Automated Container Builds
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2h 11m
In this advanced course, we take a legacy monolithic .Net application and re-architect it to use a combination of cloud services to increase scalability, performance, and manageability. 
Learning Objectives

This course will enable you to:
  • Understand the principles and patterns associated with microservices
  • Understand the principles and patterns associated with Restful APIs
  • Understand important requirements to consider when migrating a monolithic application into a microservices architecture
  • Understand the benefits of using microservices and associated software patterns and tools to build microservice based applications at speed and scale
  • Understand tradeoffs between different architectural approaches
  • Become familiar and comfortable with modern open source technologies such as Dotnet Core, Docker, Docker Compose, Linux, Terraform, Swagger, React
  • Become familiar with Docker and Container orchestration runtimes to host and run containers, such as Docker Compose, Amazon ECS using Fargate, and Amazon EKS


  • A basic understanding of software development
  • A basic understanding of the software development life cycle
  • A basic understanding of Devops and CICD practices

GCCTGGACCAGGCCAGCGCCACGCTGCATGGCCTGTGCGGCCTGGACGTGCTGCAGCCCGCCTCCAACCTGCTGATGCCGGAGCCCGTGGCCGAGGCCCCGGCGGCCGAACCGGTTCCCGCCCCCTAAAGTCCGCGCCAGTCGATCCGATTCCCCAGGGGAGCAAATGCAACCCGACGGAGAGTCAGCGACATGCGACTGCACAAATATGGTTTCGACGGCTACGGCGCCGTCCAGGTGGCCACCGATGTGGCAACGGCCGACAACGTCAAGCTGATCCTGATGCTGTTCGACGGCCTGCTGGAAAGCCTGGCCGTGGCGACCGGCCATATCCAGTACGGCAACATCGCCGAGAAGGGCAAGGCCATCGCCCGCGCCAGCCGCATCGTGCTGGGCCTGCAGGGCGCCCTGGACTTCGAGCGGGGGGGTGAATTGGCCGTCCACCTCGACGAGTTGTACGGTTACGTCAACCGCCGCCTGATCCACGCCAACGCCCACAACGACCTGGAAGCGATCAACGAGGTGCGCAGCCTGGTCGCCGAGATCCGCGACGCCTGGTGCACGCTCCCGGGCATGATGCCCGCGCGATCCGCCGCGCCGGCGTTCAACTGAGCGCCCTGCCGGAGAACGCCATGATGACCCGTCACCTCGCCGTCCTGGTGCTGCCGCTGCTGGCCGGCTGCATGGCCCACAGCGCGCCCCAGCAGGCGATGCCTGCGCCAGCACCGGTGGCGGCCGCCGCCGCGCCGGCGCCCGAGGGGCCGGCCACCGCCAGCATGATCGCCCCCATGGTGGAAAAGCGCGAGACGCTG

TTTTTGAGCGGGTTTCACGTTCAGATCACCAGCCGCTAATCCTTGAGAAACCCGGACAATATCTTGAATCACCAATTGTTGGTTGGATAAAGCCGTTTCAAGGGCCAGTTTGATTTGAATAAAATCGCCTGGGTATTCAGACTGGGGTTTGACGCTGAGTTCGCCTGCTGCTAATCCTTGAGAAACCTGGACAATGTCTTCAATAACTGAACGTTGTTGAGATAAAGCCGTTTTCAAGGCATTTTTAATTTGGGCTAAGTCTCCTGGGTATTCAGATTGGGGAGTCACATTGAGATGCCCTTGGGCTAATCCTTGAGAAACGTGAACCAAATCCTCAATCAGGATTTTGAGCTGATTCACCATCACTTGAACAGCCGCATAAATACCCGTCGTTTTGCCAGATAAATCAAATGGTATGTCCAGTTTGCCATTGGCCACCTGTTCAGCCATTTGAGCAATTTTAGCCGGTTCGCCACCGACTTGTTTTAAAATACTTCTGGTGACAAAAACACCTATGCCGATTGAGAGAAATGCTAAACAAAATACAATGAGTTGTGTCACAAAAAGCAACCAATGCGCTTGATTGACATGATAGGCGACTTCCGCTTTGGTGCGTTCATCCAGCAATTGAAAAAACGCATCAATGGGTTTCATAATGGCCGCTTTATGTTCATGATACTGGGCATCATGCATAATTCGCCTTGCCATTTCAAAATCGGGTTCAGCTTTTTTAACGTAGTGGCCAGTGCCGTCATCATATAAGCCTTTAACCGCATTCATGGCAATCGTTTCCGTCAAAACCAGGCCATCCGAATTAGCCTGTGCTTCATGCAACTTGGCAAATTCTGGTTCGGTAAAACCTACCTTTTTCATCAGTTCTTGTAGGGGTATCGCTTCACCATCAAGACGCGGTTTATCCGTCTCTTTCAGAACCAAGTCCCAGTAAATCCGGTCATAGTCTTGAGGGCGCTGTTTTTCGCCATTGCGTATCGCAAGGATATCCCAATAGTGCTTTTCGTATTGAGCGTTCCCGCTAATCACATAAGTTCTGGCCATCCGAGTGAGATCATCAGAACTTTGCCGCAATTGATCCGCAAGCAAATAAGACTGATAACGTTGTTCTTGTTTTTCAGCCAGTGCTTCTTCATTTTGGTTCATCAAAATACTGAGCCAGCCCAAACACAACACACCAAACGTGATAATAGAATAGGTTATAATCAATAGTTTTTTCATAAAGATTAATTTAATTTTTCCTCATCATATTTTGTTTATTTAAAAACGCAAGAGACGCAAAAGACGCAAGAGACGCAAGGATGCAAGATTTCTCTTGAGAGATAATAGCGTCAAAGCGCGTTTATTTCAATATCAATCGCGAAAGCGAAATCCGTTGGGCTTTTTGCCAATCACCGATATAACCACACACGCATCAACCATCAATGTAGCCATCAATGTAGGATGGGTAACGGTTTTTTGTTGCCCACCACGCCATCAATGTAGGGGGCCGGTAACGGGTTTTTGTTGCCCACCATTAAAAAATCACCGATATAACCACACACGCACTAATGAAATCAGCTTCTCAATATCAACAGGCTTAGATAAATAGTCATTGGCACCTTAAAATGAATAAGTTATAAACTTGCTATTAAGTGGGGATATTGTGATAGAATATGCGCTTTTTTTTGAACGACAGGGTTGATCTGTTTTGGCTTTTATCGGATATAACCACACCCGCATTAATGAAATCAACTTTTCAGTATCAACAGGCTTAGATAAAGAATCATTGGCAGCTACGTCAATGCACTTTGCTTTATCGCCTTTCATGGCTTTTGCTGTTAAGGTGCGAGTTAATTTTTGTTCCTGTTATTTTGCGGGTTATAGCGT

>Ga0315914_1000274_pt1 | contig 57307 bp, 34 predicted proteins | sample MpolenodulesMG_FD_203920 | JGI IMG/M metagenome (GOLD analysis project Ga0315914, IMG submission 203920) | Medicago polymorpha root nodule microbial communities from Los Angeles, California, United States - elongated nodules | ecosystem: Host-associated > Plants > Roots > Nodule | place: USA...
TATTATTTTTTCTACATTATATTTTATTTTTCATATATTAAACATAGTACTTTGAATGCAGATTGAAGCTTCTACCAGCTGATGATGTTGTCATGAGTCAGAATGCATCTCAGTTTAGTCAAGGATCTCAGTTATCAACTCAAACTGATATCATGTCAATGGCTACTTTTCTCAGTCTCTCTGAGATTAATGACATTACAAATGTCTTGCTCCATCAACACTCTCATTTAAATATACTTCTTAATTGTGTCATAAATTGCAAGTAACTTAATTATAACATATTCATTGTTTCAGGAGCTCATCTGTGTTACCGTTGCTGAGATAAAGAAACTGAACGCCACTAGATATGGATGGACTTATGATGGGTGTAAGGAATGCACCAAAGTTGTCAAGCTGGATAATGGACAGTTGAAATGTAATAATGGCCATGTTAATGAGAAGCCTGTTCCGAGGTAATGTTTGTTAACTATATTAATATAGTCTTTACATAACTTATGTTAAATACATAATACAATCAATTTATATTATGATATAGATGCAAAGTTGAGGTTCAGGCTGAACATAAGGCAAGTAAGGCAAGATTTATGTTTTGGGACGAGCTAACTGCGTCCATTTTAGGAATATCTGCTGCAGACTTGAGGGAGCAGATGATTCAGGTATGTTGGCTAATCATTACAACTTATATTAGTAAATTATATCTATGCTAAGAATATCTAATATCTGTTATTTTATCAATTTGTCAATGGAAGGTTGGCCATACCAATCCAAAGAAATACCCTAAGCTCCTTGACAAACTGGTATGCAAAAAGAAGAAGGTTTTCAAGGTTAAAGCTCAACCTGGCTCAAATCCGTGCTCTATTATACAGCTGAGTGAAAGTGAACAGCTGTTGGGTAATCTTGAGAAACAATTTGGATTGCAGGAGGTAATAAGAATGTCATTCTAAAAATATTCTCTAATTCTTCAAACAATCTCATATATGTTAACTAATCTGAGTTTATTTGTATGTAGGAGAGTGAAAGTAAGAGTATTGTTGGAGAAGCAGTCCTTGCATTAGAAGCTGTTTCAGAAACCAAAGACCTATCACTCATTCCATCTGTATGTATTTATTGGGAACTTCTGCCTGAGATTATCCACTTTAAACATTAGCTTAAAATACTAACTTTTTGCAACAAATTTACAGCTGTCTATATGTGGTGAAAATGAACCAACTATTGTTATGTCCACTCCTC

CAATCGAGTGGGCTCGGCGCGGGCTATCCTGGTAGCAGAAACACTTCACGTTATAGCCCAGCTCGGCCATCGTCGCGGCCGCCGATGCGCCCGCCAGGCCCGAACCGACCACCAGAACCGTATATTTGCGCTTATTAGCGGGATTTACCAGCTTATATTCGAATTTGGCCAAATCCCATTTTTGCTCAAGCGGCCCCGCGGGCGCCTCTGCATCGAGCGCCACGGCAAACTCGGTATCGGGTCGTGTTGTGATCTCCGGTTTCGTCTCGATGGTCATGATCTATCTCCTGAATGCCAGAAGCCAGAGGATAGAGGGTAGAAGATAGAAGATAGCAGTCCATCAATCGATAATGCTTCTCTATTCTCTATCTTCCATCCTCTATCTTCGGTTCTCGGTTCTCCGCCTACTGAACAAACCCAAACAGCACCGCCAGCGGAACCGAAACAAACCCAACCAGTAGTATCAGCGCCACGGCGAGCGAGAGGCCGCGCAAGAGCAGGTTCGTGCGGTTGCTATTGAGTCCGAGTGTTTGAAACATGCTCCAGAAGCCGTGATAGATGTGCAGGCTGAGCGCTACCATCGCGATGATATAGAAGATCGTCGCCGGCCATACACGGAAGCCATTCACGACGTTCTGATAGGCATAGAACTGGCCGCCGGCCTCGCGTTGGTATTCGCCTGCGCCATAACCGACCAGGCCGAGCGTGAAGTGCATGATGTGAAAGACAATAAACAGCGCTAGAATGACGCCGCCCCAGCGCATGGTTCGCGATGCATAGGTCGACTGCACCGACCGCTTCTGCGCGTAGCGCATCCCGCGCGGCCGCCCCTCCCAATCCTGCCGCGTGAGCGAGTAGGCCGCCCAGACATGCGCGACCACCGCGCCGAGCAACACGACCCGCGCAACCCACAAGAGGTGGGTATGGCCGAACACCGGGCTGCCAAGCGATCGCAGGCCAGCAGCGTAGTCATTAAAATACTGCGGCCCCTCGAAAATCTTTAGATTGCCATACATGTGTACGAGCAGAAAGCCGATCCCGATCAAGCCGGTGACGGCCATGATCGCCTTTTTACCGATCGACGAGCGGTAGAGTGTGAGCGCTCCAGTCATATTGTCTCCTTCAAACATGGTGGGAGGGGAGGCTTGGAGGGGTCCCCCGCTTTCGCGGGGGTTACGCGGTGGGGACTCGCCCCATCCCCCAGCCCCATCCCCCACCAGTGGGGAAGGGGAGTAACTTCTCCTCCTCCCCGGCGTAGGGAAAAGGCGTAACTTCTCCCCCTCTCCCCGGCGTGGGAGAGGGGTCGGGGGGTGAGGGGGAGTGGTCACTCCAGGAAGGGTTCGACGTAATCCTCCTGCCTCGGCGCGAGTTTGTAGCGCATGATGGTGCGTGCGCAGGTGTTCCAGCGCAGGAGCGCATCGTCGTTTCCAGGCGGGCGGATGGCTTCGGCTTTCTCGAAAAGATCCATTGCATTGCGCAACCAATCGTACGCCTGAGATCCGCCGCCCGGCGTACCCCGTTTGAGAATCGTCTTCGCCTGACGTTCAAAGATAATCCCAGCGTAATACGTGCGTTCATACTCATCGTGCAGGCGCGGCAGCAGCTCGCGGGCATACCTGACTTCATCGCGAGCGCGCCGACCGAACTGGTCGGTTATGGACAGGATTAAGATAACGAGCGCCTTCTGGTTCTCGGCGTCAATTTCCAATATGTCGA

• Familiarity with Dotnet and C#
  • Familiarity with AWS
Intended audience
  • Software Developers and Architects
  • DevOps Practitioners interested in CICD implementation
  • Anyone interested in understanding and adopting Microservices and Restful APIs within their own organisation
  • Anyone interested in modernising an existing application
  • Anyone interested in Docker, and Containers in general
  • Anyone interested in container orchestration runtimes such as Kubernetes

Source Code


Welcome back, in this lecture, we're going to complete the setup of our Bitbucket pipeline. So the first thing we'll do, is we'll jump into Visual Studio. You'll recall that once our docker images have been built successfully, we pushed them up to our docker hub repository as per the docker push command here. Now for docker push to work, it needs to authenticate against our docker hub registry. And we do that authentication as part this line here. The authentication requires credentials, a username, and a password, and we'll pass those in as environment variables. So we need to set these up in Bitbucket pipeline. So jumping back into our browser, and into Bitbucket, under Settings, we'll scroll down and under Pipelines we'll configure the setting. We need to enable Pipelines so we'll do that here. And then finally, back within the Environment variables section, we need to specify our docker hub credentials. So we'll add the first one, and then we need to set up the password. Back within Visual Studio, we'll make a quick update to our build script file. We'll just add a note, and we'll save it.